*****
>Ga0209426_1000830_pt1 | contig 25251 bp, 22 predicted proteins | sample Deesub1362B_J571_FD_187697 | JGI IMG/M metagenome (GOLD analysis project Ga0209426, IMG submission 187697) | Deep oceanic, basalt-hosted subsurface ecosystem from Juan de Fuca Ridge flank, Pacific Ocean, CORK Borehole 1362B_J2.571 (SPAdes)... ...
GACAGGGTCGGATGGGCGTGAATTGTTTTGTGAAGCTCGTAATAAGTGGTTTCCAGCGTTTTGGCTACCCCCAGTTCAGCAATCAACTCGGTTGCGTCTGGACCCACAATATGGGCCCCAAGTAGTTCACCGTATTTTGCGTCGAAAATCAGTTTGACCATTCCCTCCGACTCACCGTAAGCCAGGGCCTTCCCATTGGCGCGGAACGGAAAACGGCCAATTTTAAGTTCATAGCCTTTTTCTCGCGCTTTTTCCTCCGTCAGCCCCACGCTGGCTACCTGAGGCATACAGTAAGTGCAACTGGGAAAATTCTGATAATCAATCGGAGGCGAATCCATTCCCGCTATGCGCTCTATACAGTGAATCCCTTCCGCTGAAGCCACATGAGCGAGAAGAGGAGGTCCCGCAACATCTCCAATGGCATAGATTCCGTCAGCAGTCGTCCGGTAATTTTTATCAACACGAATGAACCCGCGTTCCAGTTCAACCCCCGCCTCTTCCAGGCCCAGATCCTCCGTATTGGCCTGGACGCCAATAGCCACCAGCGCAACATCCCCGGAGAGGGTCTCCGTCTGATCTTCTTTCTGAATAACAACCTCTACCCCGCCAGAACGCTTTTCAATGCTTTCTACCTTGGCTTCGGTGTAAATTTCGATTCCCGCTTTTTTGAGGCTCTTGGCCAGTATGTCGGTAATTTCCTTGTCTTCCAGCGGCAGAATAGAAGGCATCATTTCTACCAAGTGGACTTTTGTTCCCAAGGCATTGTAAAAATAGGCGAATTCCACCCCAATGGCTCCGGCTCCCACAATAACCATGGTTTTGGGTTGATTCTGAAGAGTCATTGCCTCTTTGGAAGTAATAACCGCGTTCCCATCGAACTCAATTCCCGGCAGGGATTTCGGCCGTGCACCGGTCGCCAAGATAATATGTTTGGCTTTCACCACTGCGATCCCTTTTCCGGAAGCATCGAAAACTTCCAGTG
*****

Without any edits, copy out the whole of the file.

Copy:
>Ga0209426_1000830_pt1 | contig 25251 bp, 22 predicted proteins | sample Deesub1362B_J571_FD_187697 | JGI IMG/M metagenome (GOLD analysis project Ga0209426, IMG submission 187697) | Deep oceanic, basalt-hosted subsurface ecosystem from Juan de Fuca Ridge flank, Pacific Ocean, CORK Borehole 1362B_J2.571 (SPAdes)... ...
GACAGGGTCGGATGGGCGTGAATTGTTTTGTGAAGCTCGTAATAAGTGGTTTCCAGCGTTTTGGCTACCCCCAGTTCAGCAATCAACTCGGTTGCGTCTGGACCCACAATATGGGCCCCAAGTAGTTCACCGTATTTTGCGTCGAAAATCAGTTTGACCATTCCCTCCGACTCACCGTAAGCCAGGGCCTTCCCATTGGCGCGGAACGGAAAACGGCCAATTTTAAGTTCATAGCCTTTTTCTCGCGCTTTTTCCTCCGTCAGCCCCACGCTGGCTACCTGAGGCATACAGTAAGTGCAACTGGGAAAATTCTGATAATCAATCGGAGGCGAATCCATTCCCGCTATGCGCTCTATACAGTGAATCCCTTCCGCTGAAGCCACATGAGCGAGAAGAGGAGGTCCCGCAACATCTCCAATGGCATAGATTCCGTCAGCAGTCGTCCGGTAATTTTTATCAACACGAATGAACCCGCGTTCCAGTTCAACCCCCGCCTCTTCCAGGCCCAGATCCTCCGTATTGGCCTGGACGCCAATAGCCACCAGCGCAACATCCCCGGAGAGGGTCTCCGTCTGATCTTCTTTCTGAATAACAACCTCTACCCCGCCAGAACGCTTTTCAATGCTTTCTACCTTGGCTTCGGTGTAAATTTCGATTCCCGCTTTTTTGAGGCTCTTGGCCAGTATGTCGGTAATTTCCTTGTCTTCCAGCGGCAGAATAGAAGGCATCATTTCTACCAAGTGGACTTTTGTTCCCAAGGCATTGTAAAAATAGGCGAATTCCACCCCAATGGCTCCGGCTCCCACAATAACCATGGTTTTGGGTTGATTCTGAAGAGTCATTGCCTCTTTGGAAGTAATAACCGCGTTCCCATCGAACTCAATTCCCGGCAGGGATTTCGGCCGTGCACCGGTCGCCAAGATAATATGTTTGGCTTTCACCACTGCGATCCCTTTTCCGGAAGCATCGAAAACTTCCAGTG